Every writer's story is unique to that person, and that is one of the reasons I love to talk to different writers and find out how they got started, how they succeed and what they love about becoming a writer. It's one of the reasons I enjoy this blog so much, because i not only love to find out about the different books coming out, but I also like hearing those wonderful, individual stories. Today's guest in My Writing Corner is author Barbara Kroon and her personal story touched me because I not only love writing conferences, but I have also always been interested in writing stories with a sports backdrop.
Welcome, Barbara! Please tell us about your road to publication and your new book
Once I finished the edit that addressed my group’s suggestions, I thought my manuscript was ready to get to an agent. The group had given me an idea of the steps involved in finding representation and encouraged me to attend writers’ conferences, so I registered to attend the Pacific Northwest Writers’ Association’s annual conference in Seattle, and the Willamette Writers’ Conference in Portland, Oregon. To be honest, as I headed for Seattle, I was hopeful that I would find an agent and be done with that part of the process.
Silly me. Once I showed up in Seattle, it didn’t take long to see that I wasn’t ready. I had only the vaguest of idea of how to pitch my novel, I had no idea of how to write a successful query letter. The good news, the conference had great information on query writing and pitching. So just to gain some experience, I pitched my book. I got a few nibbles and some really helpful feedback.
I spent the next year editing and polishing my manuscript. And when the PNWA conference came around on the calendar, I signed up again. This time, several agents asked for pages. Ironically, an editor I did not pitch to turned out to have the most influence on my book.
Melissa Singer is a senior editor with Tor Books. Like the other agents and editors at the conference, Melissa gave a talk about what she wanted to see in a manuscript. She was terrific. Afterward, I approached her and thanked her for her great suggestions. “Send me your book,” she said. I said my book wasn’t what Tor published. She said, “Send it to me anyway.”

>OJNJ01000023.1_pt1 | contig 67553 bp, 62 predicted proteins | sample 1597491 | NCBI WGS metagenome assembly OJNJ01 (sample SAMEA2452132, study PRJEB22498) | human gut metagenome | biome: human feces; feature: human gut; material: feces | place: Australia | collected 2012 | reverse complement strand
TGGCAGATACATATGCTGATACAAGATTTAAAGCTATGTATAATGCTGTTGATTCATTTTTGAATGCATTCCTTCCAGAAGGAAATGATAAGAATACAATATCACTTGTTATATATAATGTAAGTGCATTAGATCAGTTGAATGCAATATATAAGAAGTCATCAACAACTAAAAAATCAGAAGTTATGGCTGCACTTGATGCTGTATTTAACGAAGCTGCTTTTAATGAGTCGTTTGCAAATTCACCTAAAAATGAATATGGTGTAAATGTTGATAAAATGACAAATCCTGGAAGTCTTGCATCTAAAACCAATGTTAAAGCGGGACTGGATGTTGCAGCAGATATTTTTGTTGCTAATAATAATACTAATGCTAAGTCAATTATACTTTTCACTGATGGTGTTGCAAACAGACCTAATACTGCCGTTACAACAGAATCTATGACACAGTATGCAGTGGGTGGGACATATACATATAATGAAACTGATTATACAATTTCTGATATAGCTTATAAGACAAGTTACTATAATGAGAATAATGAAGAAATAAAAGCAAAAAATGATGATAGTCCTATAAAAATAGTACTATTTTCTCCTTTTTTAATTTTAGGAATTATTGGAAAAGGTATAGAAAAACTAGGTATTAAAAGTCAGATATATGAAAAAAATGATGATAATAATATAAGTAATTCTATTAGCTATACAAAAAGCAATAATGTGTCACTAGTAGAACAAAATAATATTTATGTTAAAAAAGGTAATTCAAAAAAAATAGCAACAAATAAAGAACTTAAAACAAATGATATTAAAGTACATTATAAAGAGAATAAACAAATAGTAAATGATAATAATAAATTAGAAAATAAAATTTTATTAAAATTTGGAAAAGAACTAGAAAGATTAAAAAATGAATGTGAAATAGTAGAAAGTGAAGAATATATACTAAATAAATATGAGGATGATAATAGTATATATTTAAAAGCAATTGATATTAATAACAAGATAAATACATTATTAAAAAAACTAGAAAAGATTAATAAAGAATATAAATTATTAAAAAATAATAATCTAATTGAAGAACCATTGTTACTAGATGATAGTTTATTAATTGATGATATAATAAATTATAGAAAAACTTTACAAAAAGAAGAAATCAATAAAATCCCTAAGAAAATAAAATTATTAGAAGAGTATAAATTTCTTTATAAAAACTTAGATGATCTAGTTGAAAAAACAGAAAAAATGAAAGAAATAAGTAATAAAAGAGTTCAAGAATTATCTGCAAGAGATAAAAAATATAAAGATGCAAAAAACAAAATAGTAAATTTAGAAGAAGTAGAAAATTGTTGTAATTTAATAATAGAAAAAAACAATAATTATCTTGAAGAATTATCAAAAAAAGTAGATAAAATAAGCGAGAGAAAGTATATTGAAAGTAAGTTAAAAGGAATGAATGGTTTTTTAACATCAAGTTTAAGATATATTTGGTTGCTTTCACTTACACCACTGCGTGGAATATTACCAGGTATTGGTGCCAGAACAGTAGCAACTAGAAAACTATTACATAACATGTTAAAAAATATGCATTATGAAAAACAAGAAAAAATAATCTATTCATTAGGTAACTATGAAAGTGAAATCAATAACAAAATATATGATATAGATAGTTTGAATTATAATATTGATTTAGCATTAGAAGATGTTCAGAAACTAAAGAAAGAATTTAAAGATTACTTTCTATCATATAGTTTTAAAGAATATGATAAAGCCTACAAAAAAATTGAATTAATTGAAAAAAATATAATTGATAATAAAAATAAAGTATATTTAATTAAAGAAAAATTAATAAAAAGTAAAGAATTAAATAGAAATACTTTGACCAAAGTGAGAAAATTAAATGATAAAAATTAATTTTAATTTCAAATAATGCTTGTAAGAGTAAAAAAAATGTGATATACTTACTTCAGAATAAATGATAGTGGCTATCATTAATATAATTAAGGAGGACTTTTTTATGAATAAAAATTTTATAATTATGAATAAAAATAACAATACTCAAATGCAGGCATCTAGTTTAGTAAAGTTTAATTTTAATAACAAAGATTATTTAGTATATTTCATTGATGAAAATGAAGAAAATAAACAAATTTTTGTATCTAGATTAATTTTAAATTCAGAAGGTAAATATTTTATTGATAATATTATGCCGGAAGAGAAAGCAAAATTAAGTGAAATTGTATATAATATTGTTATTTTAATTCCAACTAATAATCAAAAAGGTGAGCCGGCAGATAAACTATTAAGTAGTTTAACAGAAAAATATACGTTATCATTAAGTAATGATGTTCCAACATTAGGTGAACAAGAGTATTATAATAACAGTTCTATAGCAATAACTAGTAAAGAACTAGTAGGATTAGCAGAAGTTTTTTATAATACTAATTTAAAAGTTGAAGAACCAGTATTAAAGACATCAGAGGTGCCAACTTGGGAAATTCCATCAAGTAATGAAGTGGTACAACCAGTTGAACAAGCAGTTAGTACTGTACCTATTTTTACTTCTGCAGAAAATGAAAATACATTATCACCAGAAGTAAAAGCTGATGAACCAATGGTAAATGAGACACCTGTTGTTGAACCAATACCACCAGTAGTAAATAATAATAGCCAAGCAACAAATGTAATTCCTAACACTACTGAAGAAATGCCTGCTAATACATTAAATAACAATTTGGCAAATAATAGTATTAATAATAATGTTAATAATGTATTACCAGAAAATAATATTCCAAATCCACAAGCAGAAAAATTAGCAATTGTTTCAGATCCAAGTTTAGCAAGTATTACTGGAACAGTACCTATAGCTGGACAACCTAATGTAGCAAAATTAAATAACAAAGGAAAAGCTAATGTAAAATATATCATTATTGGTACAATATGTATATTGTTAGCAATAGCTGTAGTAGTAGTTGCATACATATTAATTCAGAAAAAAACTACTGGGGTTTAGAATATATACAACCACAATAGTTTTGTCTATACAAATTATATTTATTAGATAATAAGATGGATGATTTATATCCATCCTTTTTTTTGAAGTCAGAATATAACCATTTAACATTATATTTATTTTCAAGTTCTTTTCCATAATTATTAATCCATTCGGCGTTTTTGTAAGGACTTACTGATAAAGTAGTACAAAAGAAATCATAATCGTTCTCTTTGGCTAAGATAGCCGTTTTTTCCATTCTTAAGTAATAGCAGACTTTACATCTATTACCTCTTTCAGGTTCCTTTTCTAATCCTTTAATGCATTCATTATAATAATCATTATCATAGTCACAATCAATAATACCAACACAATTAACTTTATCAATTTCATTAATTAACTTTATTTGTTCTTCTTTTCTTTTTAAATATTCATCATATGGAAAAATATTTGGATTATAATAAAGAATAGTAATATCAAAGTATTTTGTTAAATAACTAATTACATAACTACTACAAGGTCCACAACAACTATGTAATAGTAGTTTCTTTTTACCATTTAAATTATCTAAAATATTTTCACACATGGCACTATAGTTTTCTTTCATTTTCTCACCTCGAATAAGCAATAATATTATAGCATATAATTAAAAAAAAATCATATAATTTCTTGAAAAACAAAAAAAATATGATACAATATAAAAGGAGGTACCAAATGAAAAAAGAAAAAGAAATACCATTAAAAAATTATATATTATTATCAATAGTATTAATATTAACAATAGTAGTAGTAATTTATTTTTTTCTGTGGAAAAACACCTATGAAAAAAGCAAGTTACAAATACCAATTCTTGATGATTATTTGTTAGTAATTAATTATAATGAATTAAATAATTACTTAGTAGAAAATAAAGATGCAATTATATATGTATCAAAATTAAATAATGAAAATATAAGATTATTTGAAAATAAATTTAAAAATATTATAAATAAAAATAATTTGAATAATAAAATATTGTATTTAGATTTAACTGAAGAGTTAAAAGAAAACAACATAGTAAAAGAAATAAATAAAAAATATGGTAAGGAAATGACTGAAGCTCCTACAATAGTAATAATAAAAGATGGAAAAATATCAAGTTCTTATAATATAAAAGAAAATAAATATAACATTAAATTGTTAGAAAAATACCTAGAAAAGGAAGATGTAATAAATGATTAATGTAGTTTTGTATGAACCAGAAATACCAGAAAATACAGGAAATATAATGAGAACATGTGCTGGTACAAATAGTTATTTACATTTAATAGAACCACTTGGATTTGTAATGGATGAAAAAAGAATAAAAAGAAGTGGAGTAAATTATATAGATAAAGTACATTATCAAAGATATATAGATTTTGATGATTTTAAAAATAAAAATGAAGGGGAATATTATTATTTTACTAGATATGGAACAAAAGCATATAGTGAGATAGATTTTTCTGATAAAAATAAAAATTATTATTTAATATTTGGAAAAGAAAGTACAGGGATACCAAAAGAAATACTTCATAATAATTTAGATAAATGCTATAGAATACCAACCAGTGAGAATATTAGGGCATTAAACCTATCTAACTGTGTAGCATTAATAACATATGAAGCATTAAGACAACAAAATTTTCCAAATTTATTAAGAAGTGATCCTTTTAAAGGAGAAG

It took five months for her to get back to me—amazingly quick considering she was receiving in excess of 300 manuscripts a week in queries. Her email comments were so thorough, it was clear she had read my whole my manuscript. She praised the structure, praised the villain, praised the writing…and very kindly, very gently, said my hero was boring.
Melissa Singer was soooooooooo right. The good news about fixing that boring hero was that I had written Trap Play in three points of view. So, I only had to rework the chapters I had written from my hero’s point of view. It took five months. And the result of that rewrite is a more interesting and complicated hero.
Year three and I was back at PNWA. By this time, I had a really good pitch plan and I knew how to make the most of the conference. In total, I pitched to five agents and to four editors. Every one of them asked to see some part of my book. During my pitch, one editor immediately asked for the whole manuscript.
When I returned home from the conference, I wrote “requested query” letters to the agents and editors I’d met and included whatever part of my manuscript they had requested, plus the extra information their company submission requirements identified. Once I was finished with those queries, and in case all nine of the conf people rejected my manuscript, I spent one day a week for several weeks querying other agents who were seeking suspense thrillers.